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Thread: 1.25 magnifier will help my focussing?

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    1.25 magnifier will help my focussing?

    I'm having trouble focussing on my M9 with a 50mm...do u think the magnifier will help any? 1.4x or 1.25? I've been trying to read up to see if this would help...
    Thanks

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    Senior Member Per Ofverbeck's Avatar
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    Re: 1.25 magnifier will help my focussing?

    Bought one when I got a TeleElmar 135. Honestly, its not worth the hassle (must be removed for anything shorter than 50 to see the frames). The statistical improvement in focus success rate is quite small, at least for me.

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    Subscriber Member weinschela's Avatar
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    Re: 1.25 magnifier will help my focussing?

    I use a 1.15x and I do find it helps. This is very personal, however, and you might want to see if you can borrow one to see for yourself.
    Alan

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    Re: 1.25 magnifier will help my focussing?

    I don't think so.
    I think it's practice which helps, not gadgets.

    Just this guy you know

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    Re: 1.25 magnifier will help my focussing?

    Now I'm not gonna argue with the 'big shots' here , but I found the 1.25x magnifier very helpful.
    Not so the 1.4x, it's big, bulky, darkens to viewfinder and if you're not careful it'll take your eye out ...
    Mind you: I've even stacked the 1.4x and 1,25x for my 135 telyt, but in the end it was the 1.25x that worked best for me.
    Unfortunately it'll set you back 250 or so making it an expensive experiment.
    Therefore: take Jono's sound advice first ...

    Good luck.
    Bart ...

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    Re: 1.25 magnifier will help my focussing?

    Thanks i'll try to see if i can get one for less...and get an eye exam!

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    Re: 1.25 magnifier will help my focussing?

    I have had one since it came out. I rarely use it. I find it useful for magnifying the framelines, but not really for making it easier to focus. Basically, any increase in magnification seems to be offset by the loss in acuity in adding more elements. It is also much more sensitive to eye placement than the standard finder.

    I would agree with Jono in that practice is most important, as well as an understanding of the limitations of rangefinder focusing -- you are simply not going to have a high hit rate shooting wide open close up with moving subject matter. This is not to say some people aren't going to have a higher hit rate than others, but better understanding of what you can get away with will really help. Just because you have a 1.4 lens that focuses to .7m or a .95 that focuses to 1 does not mean you are always going to be able to use them that way effectively!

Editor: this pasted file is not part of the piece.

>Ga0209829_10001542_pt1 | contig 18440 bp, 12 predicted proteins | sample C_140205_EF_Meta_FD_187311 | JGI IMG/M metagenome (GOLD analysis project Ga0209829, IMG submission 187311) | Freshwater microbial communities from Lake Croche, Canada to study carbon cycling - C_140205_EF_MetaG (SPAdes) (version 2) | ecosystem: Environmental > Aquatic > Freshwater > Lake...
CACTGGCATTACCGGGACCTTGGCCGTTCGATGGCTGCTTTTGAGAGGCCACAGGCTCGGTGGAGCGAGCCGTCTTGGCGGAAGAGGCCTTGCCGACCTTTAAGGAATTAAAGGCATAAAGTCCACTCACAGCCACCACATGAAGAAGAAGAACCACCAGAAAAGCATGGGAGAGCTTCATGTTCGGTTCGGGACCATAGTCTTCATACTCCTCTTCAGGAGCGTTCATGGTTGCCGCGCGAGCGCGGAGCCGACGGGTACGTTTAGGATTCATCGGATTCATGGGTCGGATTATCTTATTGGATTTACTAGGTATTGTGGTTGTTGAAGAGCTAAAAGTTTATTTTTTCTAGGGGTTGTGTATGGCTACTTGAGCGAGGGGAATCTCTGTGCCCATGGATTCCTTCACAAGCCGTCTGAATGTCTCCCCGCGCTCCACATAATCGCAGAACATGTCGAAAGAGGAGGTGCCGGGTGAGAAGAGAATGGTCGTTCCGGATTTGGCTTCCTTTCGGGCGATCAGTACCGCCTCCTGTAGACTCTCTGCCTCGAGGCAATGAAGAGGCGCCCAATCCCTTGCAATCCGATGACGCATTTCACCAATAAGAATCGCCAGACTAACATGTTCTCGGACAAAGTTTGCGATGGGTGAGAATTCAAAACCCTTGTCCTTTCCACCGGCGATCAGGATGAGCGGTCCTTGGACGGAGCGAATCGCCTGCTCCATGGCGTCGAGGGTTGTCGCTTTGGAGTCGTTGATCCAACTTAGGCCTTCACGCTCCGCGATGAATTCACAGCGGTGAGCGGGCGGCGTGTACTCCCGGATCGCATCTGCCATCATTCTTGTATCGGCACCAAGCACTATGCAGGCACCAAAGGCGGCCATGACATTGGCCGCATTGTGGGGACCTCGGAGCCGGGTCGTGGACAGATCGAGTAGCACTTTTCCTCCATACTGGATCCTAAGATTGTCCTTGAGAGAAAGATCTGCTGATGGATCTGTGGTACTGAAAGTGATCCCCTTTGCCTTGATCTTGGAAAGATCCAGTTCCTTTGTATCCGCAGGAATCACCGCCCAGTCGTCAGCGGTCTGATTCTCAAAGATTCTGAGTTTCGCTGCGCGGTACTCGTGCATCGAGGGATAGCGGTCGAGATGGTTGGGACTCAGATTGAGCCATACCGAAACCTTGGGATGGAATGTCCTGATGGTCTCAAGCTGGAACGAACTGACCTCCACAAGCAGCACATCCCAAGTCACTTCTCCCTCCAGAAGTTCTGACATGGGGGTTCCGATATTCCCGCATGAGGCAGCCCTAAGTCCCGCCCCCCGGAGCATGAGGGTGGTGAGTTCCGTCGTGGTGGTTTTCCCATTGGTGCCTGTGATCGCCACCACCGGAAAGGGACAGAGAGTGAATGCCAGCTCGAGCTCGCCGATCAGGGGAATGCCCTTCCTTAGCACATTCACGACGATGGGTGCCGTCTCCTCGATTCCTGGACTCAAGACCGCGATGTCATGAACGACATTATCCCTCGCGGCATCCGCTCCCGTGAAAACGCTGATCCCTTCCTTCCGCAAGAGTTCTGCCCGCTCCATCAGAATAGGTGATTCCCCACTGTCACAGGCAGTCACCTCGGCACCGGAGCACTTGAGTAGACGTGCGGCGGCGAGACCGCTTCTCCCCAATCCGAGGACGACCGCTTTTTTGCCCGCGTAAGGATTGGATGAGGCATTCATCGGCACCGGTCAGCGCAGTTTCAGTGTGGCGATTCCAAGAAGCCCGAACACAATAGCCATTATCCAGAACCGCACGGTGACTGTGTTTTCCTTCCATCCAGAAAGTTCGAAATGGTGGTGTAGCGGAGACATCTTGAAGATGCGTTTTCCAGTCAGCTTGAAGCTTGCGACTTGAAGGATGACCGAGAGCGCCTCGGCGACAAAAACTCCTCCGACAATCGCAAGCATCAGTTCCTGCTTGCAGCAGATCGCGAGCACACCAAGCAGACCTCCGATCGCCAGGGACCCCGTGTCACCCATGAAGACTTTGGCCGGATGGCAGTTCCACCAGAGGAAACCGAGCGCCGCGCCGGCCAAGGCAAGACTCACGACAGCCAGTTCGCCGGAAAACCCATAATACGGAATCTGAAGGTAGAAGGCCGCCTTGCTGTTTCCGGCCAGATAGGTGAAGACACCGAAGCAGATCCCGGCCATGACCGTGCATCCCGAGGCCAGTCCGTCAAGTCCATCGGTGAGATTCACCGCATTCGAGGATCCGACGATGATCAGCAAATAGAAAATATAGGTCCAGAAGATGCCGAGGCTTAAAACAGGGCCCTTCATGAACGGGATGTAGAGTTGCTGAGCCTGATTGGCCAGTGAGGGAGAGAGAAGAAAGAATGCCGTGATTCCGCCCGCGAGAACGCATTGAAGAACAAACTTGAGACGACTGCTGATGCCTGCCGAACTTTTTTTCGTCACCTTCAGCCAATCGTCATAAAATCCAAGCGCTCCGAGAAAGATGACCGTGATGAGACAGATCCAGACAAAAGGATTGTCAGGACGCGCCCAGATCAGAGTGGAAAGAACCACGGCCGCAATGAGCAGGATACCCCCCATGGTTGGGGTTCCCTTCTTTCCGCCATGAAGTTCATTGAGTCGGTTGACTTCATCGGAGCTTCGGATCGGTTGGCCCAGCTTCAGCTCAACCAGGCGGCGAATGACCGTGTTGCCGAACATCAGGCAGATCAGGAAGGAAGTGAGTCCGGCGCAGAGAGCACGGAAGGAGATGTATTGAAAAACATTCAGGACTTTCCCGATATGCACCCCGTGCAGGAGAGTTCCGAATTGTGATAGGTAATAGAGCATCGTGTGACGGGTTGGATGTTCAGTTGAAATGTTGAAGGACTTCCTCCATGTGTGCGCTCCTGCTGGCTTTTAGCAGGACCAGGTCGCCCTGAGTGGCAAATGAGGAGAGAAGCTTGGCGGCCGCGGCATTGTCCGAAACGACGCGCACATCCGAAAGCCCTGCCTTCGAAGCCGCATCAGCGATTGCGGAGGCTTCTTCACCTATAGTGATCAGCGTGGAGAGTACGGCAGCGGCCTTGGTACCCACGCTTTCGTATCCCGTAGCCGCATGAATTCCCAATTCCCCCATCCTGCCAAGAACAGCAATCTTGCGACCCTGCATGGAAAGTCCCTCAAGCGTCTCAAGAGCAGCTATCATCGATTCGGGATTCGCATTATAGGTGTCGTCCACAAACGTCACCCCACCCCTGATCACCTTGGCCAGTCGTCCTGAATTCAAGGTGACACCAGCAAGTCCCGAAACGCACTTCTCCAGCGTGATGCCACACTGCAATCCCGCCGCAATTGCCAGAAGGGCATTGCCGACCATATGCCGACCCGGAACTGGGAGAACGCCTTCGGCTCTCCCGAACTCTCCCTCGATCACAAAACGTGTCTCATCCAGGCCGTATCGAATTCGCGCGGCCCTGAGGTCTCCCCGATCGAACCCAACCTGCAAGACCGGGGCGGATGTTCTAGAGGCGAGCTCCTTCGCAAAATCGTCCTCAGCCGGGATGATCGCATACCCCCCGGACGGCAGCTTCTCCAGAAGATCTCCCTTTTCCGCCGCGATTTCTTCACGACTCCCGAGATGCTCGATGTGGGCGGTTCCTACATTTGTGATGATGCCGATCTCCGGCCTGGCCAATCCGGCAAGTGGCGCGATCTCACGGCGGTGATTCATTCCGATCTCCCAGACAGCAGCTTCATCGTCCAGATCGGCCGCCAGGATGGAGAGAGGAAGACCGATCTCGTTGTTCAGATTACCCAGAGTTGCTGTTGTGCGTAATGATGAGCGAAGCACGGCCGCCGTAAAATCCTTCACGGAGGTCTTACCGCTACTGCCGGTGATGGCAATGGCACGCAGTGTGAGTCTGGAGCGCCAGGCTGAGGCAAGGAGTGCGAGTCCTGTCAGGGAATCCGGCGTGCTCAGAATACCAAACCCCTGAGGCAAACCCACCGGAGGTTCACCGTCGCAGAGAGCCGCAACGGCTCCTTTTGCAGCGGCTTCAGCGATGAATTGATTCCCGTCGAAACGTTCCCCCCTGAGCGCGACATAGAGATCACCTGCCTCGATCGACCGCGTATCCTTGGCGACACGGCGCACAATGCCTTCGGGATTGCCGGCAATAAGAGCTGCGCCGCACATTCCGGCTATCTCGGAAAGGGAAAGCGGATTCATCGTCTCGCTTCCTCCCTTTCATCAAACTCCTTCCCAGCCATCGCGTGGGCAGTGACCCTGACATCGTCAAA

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    Senior Member thrice's Avatar
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    Re: 1.25 magnifier will help my focussing?

    I also strongly suggest you have your rangefinder checked (or do so yourself).

    It's amazingly easy to dismiss consistent focus problems as human error.

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    Re: 1.25 magnifier will help my focussing?

    What really helps focusing is the appropriate correction lens. Anything else I found not necessary!

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    Re: 1.25 magnifier will help my focussing?

    I tried the Leica 1.25x and 1.4x for use on my M8 with Lux 50 and Planar 80. I was planning to pick one or the other, but decided to get neither. As has been pointed out, the benefit to focusing just wasn't substantial--and I really like to simplify and carry as few gadgets as possible.

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    Re: 1.25 magnifier will help my focussing?

    I like the 1.25 not only for focusing but also for a larger magnification in the viewfinder for seeing the subject when using longer lenses.

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    Senior Member 4season's Avatar
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    Re: 1.25 magnifier will help my focussing?

    Try a LensAlign:
    http://www.whibalhost.com/lensalign/

    When I first got my Noctilux, I had a lot of trouble with precise focus. The lens "seemed" be be okay when I tried informal focus tests. I bought the Leica 1.25x magnifier and it didn't help one bit. Finally, I tested it with LensAlign, and it showed me that the lens was definitely not calibrated correctly. Leica fixed the lens under warranty, and that was the end of my focus problems.

    I also have an old screw mount 135mm Hektor, and on my M8, it was pretty far off too (has it been out of alignment for 50 years?)

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    Re: 1.25 magnifier will help my focussing?